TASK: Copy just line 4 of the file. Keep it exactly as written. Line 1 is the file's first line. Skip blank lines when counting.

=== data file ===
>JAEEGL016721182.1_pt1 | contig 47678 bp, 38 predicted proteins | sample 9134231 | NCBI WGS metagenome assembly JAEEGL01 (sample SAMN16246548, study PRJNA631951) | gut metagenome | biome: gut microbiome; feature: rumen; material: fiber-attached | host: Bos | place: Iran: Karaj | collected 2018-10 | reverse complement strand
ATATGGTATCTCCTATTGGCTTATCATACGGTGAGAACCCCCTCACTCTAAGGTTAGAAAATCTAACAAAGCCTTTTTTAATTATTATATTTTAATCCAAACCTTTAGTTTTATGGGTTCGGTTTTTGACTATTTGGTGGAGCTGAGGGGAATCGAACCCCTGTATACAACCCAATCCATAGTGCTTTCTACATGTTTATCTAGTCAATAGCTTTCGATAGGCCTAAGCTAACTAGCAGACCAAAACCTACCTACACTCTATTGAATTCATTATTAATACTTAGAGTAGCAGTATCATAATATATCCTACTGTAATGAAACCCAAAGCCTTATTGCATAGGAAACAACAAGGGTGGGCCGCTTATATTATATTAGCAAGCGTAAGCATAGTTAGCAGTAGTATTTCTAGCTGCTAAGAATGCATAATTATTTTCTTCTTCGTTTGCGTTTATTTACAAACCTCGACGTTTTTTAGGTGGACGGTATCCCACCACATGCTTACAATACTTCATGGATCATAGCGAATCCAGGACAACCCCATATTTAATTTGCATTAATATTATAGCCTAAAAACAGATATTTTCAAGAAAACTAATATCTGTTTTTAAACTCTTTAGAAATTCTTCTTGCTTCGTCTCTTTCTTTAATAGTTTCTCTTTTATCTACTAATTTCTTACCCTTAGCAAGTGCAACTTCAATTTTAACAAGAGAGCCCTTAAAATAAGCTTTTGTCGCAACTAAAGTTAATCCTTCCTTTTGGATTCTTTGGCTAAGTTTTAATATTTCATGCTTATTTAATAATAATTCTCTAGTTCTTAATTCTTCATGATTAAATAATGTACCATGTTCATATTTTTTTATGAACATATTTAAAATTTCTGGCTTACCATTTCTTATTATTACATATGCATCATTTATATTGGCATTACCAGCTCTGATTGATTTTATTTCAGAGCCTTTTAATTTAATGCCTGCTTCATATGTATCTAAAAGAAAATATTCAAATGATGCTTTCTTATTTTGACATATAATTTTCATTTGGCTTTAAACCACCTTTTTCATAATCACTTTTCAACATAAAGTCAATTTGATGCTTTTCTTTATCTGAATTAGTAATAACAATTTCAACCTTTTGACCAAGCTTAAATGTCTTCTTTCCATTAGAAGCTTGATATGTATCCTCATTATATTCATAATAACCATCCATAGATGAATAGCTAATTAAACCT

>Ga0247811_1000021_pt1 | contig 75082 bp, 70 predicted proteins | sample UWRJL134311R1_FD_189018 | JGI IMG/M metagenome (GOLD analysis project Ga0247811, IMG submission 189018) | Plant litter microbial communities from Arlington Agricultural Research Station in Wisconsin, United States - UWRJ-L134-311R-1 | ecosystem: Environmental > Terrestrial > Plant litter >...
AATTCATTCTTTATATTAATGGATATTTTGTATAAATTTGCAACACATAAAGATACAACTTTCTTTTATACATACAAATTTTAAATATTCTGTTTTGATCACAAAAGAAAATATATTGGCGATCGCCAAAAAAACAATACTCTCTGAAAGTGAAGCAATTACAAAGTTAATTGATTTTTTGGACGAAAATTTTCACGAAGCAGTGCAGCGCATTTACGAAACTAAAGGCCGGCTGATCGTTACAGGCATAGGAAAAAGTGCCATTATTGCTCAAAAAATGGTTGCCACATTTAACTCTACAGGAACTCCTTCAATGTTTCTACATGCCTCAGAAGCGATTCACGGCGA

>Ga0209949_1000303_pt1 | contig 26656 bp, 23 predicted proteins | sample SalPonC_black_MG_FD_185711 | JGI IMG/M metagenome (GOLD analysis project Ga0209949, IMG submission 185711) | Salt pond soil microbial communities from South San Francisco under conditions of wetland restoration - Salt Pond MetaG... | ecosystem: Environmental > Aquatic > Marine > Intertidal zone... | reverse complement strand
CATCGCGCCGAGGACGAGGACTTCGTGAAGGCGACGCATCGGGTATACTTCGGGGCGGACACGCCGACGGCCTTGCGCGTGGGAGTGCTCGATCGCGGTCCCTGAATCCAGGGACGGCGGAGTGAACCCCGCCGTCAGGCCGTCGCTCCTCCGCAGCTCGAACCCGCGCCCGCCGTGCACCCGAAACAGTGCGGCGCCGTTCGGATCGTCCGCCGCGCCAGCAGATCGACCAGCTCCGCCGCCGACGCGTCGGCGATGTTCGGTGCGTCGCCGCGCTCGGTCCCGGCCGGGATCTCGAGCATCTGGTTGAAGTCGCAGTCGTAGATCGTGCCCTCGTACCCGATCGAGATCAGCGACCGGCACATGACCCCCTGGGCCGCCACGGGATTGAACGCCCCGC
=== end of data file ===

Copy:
AATTCATTCTTTATATTAATGGATATTTTGTATAAATTTGCAACACATAAAGATACAACTTTCTTTTATACATACAAATTTTAAATATTCTGTTTTGATCACAAAAGAAAATATATTGGCGATCGCCAAAAAAACAATACTCTCTGAAAGTGAAGCAATTACAAAGTTAATTGATTTTTTGGACGAAAATTTTCACGAAGCAGTGCAGCGCATTTACGAAACTAAAGGCCGGCTGATCGTTACAGGCATAGGAAAAAGTGCCATTATTGCTCAAAAAATGGTTGCCACATTTAACTCTACAGGAACTCCTTCAATGTTTCTACATGCCTCAGAAGCGATTCACGGCGA